This matters more than one might think. Conservatives who acknowledge their own failings do not look to society or government to forgive them and give their lives purpose. No, it is God who forgives and restores. It is transcendent truths that give meaning and inspiration. Our saviors will not come from this world, and certainly not from public opinion or public institutions.

Not so, we are learning, is it for adherents of the left’s woke ideology. For them is an endless cycle of self-recrimination for conscious and unconscious phobias and fragilities that must be forever unearthed and confessed (although never absolved).

As writers like Rod Dreher and Ryszard Legutko note, the boundary lines for what constitutes acceptable and unacceptable behavior are constantly shifting. The result is a self-destructive victim culture that requires ever-new oppressors and power structures to discredit and dismantle.

Perhaps it is adherence to leftist ideology that explains this hyperbolic sanctimony and public pontification. The increasingly compulsory worldview on the left is now aggressively Manichean — one is either on board with the tenets of wokeism, or a bigoted homophobe to be canceled.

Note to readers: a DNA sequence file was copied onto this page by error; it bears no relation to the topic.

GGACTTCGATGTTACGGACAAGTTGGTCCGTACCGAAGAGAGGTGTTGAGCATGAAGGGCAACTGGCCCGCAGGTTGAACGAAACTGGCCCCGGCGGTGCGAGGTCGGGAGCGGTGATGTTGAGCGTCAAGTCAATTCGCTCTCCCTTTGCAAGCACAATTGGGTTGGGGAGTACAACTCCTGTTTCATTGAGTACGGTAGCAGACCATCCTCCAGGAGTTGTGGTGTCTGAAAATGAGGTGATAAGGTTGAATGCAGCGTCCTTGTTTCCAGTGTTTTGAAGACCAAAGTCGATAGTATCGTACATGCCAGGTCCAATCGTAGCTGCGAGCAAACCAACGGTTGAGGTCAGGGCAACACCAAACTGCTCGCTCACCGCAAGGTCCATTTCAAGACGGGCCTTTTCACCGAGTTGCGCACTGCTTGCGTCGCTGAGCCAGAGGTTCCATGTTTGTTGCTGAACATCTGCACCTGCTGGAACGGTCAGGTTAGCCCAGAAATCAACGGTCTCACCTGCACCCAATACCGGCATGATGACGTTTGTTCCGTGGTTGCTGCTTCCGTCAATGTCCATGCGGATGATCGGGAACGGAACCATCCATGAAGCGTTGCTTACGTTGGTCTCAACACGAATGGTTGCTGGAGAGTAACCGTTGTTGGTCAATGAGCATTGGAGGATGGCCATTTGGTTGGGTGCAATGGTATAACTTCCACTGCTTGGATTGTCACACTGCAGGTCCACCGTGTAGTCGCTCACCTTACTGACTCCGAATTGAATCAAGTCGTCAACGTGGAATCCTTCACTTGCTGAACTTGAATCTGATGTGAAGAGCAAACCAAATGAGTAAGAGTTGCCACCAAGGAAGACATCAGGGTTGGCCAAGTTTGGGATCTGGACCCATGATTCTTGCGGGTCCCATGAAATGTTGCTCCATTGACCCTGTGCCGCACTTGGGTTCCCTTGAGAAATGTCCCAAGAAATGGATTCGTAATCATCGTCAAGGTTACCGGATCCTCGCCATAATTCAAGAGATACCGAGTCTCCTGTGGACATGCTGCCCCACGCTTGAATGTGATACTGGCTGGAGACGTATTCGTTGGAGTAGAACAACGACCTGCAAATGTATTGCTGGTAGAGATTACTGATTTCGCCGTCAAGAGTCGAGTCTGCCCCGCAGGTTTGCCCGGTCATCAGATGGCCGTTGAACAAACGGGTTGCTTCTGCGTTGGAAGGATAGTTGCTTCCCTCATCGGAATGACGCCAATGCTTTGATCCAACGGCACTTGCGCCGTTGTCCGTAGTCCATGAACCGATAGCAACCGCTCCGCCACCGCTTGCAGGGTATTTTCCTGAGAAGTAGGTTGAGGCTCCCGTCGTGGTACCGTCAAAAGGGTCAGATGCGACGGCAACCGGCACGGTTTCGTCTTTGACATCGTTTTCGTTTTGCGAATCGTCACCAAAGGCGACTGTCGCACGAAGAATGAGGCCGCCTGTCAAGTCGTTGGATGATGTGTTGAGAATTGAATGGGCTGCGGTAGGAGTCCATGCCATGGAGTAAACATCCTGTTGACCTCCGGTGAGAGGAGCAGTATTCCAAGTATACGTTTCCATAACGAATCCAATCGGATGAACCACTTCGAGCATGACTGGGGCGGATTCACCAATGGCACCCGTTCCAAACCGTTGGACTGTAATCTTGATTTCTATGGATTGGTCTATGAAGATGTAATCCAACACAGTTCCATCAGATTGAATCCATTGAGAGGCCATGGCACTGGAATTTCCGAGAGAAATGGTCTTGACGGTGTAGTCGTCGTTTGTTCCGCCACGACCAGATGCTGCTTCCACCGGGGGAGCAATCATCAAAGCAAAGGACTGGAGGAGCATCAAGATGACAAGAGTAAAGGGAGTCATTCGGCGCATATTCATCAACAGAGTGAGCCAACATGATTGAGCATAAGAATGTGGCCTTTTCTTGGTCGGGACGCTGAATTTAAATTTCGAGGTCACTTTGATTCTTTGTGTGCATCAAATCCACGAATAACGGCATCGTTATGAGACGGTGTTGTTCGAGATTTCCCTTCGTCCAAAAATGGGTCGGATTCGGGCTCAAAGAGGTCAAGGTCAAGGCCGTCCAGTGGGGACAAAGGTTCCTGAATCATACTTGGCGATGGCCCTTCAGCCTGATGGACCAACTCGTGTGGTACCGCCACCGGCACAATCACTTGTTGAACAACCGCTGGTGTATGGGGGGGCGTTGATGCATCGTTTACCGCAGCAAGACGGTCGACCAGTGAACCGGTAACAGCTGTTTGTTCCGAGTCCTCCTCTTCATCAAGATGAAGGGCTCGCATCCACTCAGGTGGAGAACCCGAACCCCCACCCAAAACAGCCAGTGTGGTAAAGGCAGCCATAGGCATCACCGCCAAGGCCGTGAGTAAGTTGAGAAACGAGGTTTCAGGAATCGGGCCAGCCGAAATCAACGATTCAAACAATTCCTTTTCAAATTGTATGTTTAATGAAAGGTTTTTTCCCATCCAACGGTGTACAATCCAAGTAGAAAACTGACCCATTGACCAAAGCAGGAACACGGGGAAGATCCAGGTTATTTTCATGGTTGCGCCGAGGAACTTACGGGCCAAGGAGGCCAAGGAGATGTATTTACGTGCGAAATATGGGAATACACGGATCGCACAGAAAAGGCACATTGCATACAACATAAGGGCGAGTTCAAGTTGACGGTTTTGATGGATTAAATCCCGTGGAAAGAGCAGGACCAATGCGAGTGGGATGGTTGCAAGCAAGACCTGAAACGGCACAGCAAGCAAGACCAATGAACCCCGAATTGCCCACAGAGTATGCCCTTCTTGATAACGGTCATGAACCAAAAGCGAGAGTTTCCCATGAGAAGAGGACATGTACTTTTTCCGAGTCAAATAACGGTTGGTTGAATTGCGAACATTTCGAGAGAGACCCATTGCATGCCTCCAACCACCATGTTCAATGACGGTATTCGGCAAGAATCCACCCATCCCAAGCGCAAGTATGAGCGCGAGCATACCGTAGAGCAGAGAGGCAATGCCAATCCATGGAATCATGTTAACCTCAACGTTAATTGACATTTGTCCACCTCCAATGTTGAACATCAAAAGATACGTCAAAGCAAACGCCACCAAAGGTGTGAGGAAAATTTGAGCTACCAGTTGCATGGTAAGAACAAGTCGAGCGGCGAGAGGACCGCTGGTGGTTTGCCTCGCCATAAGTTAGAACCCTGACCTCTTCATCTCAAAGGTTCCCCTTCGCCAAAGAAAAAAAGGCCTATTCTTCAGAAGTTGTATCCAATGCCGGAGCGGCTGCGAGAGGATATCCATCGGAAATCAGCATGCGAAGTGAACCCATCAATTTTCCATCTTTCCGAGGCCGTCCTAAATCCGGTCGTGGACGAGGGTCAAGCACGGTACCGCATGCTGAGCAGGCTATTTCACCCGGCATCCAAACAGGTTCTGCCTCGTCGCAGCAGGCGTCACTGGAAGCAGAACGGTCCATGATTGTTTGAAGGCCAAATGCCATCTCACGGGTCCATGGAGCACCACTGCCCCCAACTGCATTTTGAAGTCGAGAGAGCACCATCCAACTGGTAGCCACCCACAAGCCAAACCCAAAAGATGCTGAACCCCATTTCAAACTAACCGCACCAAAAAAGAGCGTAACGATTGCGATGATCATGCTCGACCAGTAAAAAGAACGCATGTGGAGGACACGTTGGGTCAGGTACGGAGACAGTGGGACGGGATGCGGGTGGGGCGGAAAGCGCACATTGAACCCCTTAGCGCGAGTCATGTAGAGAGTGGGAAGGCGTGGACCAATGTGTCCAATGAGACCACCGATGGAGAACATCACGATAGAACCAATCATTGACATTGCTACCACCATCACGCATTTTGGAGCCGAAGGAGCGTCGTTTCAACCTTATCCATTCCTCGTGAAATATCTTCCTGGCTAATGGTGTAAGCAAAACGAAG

To burnish their ideological credentials, leftists must publicly declare allegiance to the new creed and chastise conservative backwardness. The former can find comfort, albeit briefly, in this virtue-signaling. Indeed, I’m ever-amazed how people are commended for their “bravery” and “insight” on social media for communicating the tritest anti-Trump tropes.

Yet one need not scratch deeply to perceive the fear that is present in such self-righteous acts. The leftist mob is fickle, and ever-eager for new statues to topple, new systems to deconstruct, and new enemies to discredit. In this brave new world, we are all one step away from being canceled for alleged bigotry, white privilege, heteronormativity, or some new disorder concocted by our pseudo-intellectual academic elites.

A hypocrite, says Ambrose Bierce, is “one who, professing virtues that he does not respect, secures the advantage of seeming to be what he despises.” In this rupturing America, we should all reflect on who, exactly, is that hypocrite.

Casey Chalk is a Senior Contributor at The Federalist and an editor and columnist at The New Oxford Review. He has a bachelor's in history and master's in teaching from the University of Virginia and a master's in theology from Christendom College.